If your dynasty league allows trades or waivers at this time of year, you should be out there working to improve your roster. To that end, here are some players you might consider adding now. If things break just right in free agency, their value could increase significantly.
I started with our team-by-team free agency previews, then scoured rosters for situations where a player could see a big bump in value. The idea is to acquire these players as cheaply as possible. Then, after free agency and the draft are done, see what you’ve got. If a few see their value proposition come to fruition, you’ll have come out ahead.
Speculative Wide Receiver Dynasty Adds – Pre Free Agency
Top Tier Targets
Adam Thielen and Stefon Diggs, Minnesota Vikings
Okay, neither Adam Thielen nor Stefon Diggs is cheap. But there’s potential for their value to climb still higher. Specifically, if the Vikings sign Kirk Cousins, it’s likely that Thielen and Diggs will see at least a temporary value bump. If you want them, it will be even harder to get them after Cousins arrives.
While there’s room for their perceived ceilings (and values) to climb, there’s also really no downside. Let’s say the Vikings don’t sign Cousins.
|QB||Thielen AYA||Diggs AYA||Rudolph AYA|
The Vikings’ primary receivers have been decently effective in terms of adjusted yards per attempt regardless of who is throwing them the ball. At worst you should get something similar to last year’s performance, with the potential for more if the QB situation improves.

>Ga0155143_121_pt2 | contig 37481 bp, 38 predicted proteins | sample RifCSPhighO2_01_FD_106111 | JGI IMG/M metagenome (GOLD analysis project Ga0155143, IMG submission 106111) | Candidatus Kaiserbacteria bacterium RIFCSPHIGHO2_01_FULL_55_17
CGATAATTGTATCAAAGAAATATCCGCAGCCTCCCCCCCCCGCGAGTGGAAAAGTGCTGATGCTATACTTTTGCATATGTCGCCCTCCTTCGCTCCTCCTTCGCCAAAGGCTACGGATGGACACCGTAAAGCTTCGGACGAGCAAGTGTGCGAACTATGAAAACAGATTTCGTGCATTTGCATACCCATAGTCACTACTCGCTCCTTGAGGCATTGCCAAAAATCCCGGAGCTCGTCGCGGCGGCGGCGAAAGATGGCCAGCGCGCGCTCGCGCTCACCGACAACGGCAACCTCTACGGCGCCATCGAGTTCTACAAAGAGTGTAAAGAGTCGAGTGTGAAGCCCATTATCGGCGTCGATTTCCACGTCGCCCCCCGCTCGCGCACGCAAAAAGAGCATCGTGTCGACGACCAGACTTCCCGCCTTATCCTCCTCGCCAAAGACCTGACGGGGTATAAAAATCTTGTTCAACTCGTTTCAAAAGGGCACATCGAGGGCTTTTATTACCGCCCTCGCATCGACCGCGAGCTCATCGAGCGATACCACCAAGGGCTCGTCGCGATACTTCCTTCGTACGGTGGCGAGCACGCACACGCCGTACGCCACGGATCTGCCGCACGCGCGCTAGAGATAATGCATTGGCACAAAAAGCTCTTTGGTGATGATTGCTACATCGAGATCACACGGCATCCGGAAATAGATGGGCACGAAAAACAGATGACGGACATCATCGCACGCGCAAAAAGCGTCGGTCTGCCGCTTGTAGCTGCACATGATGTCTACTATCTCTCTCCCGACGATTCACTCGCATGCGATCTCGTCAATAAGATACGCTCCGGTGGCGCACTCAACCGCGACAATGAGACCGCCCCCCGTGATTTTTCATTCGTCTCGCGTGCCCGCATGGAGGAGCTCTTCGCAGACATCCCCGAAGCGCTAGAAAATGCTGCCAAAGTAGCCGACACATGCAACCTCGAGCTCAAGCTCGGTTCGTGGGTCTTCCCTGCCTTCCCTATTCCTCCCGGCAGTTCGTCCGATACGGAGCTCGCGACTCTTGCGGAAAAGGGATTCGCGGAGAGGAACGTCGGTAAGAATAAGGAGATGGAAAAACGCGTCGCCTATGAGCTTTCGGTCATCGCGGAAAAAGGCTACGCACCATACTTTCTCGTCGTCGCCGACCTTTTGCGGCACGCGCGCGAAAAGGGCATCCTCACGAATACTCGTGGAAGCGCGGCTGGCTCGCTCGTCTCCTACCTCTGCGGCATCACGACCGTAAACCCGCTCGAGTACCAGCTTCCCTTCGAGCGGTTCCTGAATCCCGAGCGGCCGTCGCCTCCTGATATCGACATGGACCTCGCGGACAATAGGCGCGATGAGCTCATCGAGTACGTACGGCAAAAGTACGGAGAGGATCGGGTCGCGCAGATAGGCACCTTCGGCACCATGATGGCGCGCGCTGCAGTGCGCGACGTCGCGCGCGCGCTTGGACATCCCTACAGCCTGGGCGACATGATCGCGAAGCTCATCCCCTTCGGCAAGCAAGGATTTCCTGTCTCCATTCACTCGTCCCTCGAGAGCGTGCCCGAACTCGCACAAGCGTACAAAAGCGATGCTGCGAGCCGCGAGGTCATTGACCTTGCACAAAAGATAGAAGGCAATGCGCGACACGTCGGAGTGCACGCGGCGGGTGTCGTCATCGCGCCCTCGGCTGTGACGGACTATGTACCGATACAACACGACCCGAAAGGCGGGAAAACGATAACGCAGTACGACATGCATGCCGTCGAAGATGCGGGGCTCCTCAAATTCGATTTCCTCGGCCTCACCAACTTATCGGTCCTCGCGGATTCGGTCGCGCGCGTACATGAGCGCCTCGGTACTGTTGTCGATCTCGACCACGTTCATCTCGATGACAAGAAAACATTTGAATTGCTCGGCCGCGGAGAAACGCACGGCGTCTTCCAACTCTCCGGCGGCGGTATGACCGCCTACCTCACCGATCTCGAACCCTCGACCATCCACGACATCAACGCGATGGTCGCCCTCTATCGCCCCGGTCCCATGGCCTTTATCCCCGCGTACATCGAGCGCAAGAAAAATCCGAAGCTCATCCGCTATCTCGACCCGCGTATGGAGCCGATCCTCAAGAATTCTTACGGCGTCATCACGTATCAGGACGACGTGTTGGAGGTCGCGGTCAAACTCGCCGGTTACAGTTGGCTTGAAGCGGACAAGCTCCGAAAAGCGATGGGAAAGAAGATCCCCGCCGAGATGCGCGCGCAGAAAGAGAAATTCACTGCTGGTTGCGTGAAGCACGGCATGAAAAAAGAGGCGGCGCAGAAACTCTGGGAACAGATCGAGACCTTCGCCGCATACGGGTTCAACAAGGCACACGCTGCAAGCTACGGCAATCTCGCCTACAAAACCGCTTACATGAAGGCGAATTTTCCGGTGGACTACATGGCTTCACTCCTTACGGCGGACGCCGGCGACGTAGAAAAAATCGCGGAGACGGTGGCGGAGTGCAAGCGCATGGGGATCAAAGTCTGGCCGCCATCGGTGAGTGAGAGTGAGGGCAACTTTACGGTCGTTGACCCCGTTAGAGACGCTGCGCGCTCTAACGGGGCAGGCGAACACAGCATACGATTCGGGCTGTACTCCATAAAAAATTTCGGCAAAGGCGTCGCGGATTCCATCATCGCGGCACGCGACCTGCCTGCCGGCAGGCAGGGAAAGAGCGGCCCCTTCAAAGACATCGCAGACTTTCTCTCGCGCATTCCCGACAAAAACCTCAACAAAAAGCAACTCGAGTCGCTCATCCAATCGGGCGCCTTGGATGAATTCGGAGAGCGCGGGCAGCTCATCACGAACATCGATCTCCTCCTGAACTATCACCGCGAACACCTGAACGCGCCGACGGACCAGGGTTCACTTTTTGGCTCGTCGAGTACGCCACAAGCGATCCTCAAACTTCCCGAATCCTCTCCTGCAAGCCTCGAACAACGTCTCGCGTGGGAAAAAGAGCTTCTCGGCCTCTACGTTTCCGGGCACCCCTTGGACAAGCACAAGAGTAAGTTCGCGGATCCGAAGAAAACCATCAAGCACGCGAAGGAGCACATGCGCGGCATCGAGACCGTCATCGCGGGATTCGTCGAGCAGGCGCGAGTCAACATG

Doug Baldwin, Seattle Seahawks
Baldwin is another high-end fantasy asset whose value still has room to improve. Consider that Russell Wilson’s pass attempts have increased every year of his career and that Jimmy Graham and Paul Richardson are free agents. It’s already rumored that Graham won’t return, and if Richardson doesn’t either, that opens up 176 targets. The Seahawks could sign a new WR and give him 140 targets, and there could still be an extra 36 for Baldwin. Such a boost would make him one of the six most targeted WRs last year. And if the Seahawks don’t add a significant receiving option,1 Baldwin could get even more targets.
Demaryius Thomas and Emmanuel Sanders, Denver Broncos
The Broncos’ QB duo of Trevor Siemian and Brock Osweiler was truly horrific last year. Among all QBs with 100 or more attempts, here’s where they ranked:
|QB||Expected Points Rank||Points Over Exp. Rank||AYA Rank||TD Rate Rank||INT Rate Rank|
Almost by default, but particularly if the Broncos land Cousins,2 Thomas and Sanders will get better quarterback play next year. That will help their fantasy production. Three of the Broncos backup WRs (Cody Latimer, Bennie Folwer, and Jordan Taylor) are also free agents. Between them, they vacate about 100 targets. If Denver commits a lot of its available cap space to a free agent QB, they’ll have less available to bring in any WR competition. The most likely scenario seems to be that Denver will re-sign one of these three, then bring in a rookie(s), or a marginal free agent. None of those will threaten Thomas and Sanders’ workloads. In fact, they could see an uptick in targets to go along with the improved QB play.
TY Hilton, Indianapolis Colts
Hilton had a down 2017, posting career lows in both total and per-game PPR scoring. What’s worse, Andrew Luck’s outlook is murky at best.
For the purpose of this article, however, that’s actually good news, since it should depress Hilton’s acquisition cost. Let’s assume the worst and say Andrew Luck is unavailable or ineffective in 2018. What can we expect from Hilton?